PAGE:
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Eco-friendly plastic: a new use for chicken feathers

By Leslie Ballentine, Farming and food commentator

Turning chicken feathers into ‘green’ plastic is not a new idea. Government and university scientists in the U.S. first began serious research into the possibility years ago. The goal for researchers and plastic manufacturers has been to develop a substitute for petroleum in some plastic products. This year, some technical hurdles have been over-come and this bio-degradable plastic is now being produced commercially.

Scientists recently reported they have overcome a big obstacle in making plastics from chicken feathers: improving performance when the plastic is wet. The research, announced at a meeting of the American Chemical Society, is significant for making thermoplastics, a class of plastics like nylon and polystyrene that need heat to harden from a liquid to their final shape. Thermoplastics are used to make everything from toothbrush bristles to car bumpers.

A little science lesson here.

Feathers are mostly made of keratin, a protein also found in hair, hoofs and horns. Chicken feathers are an excellent replacement to petroleum-based plastics because keratin, a tough protein, can lend strength and durability to plastics. As with other sources of bio-plastics, such as corn, chicken feathers are also inexpensive, abundant, biodegradable and renewable, unlike petroleum.

The researchers processed the feathers with chemicals to create a thermoplastic that is stronger and more resistant to tearing than plastics derived from soy protein or corn starch — plus, it’s the first chicken-feather-based plastic to have good water resistance.

“We are trying to develop plastics from renewable resources to replace those derived from petroleum products,” Yiqi Yang, who is an authority on biomaterials and biofibers in the Institute of Agriculture & Natural Resources at the University of Nebraska-Lincoln, said in a statement. “Utilizing current wastes as alternative sources for materials is one of the best approaches toward a more sustainable and more environmentally responsible society.” He reported that the U.S. alone produces more than 3 billion pounds of chicken feathers each year.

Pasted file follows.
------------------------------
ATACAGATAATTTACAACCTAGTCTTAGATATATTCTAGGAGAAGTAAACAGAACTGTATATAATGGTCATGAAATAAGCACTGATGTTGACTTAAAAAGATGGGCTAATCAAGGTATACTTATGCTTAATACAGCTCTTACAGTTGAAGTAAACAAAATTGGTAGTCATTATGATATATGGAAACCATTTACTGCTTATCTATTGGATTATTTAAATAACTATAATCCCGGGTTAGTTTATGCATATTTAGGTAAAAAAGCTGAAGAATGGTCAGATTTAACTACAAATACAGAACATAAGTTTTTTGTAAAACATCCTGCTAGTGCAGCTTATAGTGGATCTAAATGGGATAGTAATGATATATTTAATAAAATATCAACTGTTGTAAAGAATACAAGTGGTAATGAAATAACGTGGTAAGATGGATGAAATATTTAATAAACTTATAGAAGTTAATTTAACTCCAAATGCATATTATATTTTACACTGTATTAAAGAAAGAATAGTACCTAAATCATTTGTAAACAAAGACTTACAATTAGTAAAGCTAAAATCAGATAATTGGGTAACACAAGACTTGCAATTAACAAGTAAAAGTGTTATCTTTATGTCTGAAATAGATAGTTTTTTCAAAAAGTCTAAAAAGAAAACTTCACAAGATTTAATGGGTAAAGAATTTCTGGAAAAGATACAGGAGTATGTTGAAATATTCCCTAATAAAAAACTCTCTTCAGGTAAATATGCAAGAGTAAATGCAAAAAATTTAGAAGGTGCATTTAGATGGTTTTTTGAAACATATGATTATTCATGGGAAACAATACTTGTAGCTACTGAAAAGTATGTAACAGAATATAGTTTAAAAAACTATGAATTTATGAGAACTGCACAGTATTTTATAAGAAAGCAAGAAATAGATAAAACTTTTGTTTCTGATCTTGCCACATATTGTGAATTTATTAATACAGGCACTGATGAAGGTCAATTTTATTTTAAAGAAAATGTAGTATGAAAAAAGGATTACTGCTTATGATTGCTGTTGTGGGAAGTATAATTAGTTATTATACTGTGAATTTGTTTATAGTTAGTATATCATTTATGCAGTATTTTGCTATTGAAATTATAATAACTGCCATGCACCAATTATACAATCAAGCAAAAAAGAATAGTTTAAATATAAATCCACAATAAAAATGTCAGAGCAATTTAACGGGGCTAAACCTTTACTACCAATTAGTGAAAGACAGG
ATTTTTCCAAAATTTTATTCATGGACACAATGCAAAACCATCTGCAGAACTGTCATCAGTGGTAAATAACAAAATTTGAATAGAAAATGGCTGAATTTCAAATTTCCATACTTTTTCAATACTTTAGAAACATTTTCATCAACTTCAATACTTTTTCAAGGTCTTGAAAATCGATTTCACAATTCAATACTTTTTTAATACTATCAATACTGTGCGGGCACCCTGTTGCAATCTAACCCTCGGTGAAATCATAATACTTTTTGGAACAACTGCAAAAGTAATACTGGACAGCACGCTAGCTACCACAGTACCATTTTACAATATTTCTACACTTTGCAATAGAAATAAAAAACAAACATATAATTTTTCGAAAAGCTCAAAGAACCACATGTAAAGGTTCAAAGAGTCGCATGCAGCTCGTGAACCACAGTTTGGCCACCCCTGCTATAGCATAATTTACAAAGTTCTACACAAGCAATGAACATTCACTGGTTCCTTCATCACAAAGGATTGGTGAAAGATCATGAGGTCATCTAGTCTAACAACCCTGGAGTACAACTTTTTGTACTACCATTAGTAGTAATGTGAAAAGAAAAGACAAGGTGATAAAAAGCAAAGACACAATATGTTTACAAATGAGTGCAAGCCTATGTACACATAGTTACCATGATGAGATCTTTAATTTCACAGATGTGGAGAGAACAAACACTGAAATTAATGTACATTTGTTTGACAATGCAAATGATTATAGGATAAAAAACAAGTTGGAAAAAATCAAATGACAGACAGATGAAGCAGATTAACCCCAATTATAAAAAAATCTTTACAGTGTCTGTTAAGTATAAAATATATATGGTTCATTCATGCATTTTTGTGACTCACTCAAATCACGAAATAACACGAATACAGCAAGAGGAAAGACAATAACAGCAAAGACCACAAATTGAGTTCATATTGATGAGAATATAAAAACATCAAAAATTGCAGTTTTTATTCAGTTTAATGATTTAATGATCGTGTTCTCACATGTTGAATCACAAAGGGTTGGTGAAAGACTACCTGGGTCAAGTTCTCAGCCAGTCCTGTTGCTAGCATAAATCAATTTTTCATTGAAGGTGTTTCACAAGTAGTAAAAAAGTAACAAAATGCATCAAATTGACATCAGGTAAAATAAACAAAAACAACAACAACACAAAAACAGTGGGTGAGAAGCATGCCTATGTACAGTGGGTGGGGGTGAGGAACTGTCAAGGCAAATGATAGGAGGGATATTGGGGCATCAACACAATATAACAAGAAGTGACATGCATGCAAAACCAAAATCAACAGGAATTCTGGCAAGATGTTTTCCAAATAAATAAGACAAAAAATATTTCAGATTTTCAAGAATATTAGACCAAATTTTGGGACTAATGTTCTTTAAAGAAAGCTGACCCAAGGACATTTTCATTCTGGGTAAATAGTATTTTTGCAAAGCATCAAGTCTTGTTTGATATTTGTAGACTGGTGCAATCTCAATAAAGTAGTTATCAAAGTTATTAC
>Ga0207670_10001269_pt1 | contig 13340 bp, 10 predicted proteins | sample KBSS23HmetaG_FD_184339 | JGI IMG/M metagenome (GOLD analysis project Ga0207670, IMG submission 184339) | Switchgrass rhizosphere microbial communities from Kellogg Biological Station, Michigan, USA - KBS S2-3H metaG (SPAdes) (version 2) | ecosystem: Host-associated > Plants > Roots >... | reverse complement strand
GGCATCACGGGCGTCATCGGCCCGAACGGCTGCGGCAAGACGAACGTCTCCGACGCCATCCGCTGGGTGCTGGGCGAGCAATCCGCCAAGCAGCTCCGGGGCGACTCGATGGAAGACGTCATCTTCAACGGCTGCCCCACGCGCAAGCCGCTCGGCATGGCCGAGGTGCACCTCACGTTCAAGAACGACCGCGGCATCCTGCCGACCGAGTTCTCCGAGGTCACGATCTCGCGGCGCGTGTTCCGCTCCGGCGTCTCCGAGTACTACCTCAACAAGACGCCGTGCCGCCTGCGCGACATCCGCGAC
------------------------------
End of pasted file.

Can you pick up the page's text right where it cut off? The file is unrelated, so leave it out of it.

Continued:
Processors from around the world are starting to take an interest in this keratin resin plastic, according to Modern Plastics Worldwide. The biodegradable material can be moulded neat or blended with standard thermoplastics to create ‘green’ plastics. One hurdle for scientists is making sure that any plastic they develop performs just like petroleum-based products, so that it’s easy and inexpensive for manufacturers to substitute.

Tyson Foods, a major U.S. poultry processor, is developing plastics, adhesives and non-woven materials from the keratin protein found in feathers. According to news reports, the company believes that one day disposable diapers or hospital gowns might be created using the material. The challenge, they caution, is coming up with products that manufacturers and consumers want at a price that’s right.

Granted, not everyone is thrilled with the idea of new products born from the deaths of animals. In reaction to the news of this eco-friendly breakthrough, PETA’s Kathy Guillermo, vice president of laboratory investigations, told USA TODAY that: “The last thing we need in this country is another use for the bodies of animals.”  For the rest of us, and the planet,  however it should be good news.

Until the Next BLOG.



Posted by FFC on November 7th, 2011 :: Filed under animal by-products,Chickens,Environment,Innovation and technology,PETA,Research
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